The unanimous court decision, shared today by Bloomberg Law and The Los Angeles Times, dates back to a class action lawsuit filed against Apple in 2013.
Employees at the time alleged that Apple subjected them to mandatory bag checks that were conducted off the clock, leaving them uncompensated for their time. At the trial level, Apple actually won the lawsuit when the court ruled that Apple employees chose to bring personal bags to work and dismissed the case, but the decision was appealed and brought to a higher court.
The U.S. 9th Circuit Court of Appeals, which is now handling the case, asked the California Supreme Court to clarify whether California state law requires compensation, and the California Supreme Court ruled that the law does indeed dictate that employees be compensated while waiting for bag checks.
“Hours worked is defined as the time during which an employee is subject to the control of an employer and includes all the time the employee is suffered or permitted to work, whether or not required to do so,” reads the court’s opinion.
Based on the language of the control clause, Apple employees are entitled to compensation for the time during which they are subject to Apple’s control. (Cal. Code Regs., tit. 8, Sn. 11070, subd. 2(G).) Applying a strictly textual analysis, Apple employees are clearly under Apple’s control while awaiting, and during, the exit searches. Apple controls its employees during this time in several ways. First, Apple requires its employees to comply with the bag-search policy under threat of discipline, up to and including termination. Second, Apple confines its employees to the premises as they wait for and undergo an exit search. Third, Apple compels its employees to perform specific and supervised tasks while awaiting and during the search. This includes locating a manager or security guard and waiting for that person to become available, unzipping and opening all bags and packages, moving around items within a bag or package, removing any personal Apple technology devices for inspection, and providing a personal technology card for device verification.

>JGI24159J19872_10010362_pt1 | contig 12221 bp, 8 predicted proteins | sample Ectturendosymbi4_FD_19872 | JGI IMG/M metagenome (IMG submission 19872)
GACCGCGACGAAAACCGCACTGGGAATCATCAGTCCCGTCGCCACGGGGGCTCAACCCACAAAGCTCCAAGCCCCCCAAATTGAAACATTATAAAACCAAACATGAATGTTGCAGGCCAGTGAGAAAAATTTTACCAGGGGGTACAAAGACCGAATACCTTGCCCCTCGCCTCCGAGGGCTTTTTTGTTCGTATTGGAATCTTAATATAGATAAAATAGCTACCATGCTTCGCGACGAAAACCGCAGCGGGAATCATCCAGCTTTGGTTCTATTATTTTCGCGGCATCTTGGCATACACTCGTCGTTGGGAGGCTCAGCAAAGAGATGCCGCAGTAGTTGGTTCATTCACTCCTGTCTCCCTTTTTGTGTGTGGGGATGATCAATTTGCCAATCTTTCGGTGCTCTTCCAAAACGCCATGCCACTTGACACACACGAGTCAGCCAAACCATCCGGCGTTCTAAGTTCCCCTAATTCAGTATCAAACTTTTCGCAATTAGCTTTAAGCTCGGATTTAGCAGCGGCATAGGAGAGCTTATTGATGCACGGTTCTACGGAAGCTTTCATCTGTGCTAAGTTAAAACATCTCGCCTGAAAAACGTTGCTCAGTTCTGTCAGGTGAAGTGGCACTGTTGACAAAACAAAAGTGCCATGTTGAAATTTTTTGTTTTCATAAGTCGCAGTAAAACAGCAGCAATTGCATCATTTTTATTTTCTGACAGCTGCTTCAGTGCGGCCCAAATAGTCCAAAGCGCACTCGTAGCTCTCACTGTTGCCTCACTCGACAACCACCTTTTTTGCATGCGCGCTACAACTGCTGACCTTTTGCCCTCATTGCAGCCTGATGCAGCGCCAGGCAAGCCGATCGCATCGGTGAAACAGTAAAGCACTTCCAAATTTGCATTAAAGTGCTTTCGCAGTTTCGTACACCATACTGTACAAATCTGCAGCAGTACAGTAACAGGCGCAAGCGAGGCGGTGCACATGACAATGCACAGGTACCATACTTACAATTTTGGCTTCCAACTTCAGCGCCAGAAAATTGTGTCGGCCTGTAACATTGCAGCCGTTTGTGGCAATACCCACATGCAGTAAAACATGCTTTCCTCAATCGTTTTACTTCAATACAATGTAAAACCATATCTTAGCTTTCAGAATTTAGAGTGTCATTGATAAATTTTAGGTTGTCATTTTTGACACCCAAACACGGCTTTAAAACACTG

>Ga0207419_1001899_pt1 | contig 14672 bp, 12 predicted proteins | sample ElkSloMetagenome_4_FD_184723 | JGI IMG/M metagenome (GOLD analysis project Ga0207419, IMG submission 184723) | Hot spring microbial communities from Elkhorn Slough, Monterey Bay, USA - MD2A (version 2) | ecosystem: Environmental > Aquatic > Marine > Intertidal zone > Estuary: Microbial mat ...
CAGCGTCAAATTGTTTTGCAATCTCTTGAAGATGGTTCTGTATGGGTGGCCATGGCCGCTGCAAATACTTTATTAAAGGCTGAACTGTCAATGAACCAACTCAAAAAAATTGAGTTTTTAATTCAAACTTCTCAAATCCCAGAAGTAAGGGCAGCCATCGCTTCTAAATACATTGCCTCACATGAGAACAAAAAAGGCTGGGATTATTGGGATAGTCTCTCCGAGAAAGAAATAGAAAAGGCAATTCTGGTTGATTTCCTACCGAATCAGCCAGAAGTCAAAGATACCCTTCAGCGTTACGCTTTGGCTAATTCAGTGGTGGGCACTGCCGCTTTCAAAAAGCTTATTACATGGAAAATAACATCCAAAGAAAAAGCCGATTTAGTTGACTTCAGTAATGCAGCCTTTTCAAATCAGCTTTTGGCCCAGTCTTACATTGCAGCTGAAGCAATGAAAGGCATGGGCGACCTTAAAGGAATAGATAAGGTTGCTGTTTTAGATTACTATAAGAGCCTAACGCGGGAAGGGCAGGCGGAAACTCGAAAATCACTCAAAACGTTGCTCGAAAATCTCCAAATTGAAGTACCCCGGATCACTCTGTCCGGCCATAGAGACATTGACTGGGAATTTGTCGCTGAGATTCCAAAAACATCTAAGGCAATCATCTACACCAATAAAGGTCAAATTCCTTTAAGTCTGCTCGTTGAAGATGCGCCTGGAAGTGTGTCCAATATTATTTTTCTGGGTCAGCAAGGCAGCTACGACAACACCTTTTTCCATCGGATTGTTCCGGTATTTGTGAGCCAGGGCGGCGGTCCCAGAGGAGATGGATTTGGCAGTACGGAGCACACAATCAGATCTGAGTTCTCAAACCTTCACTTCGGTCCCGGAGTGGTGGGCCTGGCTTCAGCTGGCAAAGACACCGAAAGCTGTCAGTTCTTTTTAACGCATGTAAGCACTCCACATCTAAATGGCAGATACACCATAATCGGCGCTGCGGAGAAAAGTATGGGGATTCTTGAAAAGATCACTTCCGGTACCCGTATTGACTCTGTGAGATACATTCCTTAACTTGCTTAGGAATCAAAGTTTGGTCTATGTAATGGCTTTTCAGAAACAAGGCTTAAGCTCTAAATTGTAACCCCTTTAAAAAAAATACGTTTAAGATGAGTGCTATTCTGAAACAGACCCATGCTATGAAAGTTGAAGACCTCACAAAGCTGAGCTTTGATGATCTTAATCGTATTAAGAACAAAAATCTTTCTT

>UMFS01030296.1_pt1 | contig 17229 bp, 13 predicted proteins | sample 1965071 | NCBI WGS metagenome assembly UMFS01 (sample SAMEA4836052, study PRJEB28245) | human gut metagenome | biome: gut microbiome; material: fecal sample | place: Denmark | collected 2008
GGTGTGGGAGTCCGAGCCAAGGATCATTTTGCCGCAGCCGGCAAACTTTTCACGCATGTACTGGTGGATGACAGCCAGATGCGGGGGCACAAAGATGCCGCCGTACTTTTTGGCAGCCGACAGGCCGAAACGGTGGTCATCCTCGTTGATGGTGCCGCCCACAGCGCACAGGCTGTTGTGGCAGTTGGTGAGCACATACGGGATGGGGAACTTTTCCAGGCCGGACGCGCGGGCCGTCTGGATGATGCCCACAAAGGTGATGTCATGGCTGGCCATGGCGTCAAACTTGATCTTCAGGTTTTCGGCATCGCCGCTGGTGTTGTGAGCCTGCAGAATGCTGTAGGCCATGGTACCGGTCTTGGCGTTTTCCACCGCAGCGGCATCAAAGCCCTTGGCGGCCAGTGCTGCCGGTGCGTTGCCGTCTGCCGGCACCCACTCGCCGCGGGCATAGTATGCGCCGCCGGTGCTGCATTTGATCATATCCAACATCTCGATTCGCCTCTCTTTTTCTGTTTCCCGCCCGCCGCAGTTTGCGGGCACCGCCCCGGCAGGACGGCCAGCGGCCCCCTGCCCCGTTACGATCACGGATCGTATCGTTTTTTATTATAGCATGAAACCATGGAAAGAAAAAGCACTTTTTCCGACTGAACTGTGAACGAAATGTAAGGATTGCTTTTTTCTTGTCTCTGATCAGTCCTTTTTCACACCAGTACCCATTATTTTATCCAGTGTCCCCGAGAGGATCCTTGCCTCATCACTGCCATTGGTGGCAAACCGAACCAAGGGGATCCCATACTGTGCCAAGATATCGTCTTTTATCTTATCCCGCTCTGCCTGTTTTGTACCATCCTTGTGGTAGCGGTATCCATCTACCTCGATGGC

Apple requires all personal packages, bags, and Apple devices that belong to retail employees to be checked by a manager or security before an employee is allowed to leave the store for any reason, including breaks, lunch, and the end of shifts.
Employees are also required to clock out before submitting to an exit search, and have estimated that the time spent waiting and undergoing searches ranges from five to 20 minutes. On busy days, some employees have waited for up to 45 minutes waiting for a bag check.
Apple has argued that allowing employees to bring bags and devices to work is a convenience and has positioned the searches as a “benefit” because employees could…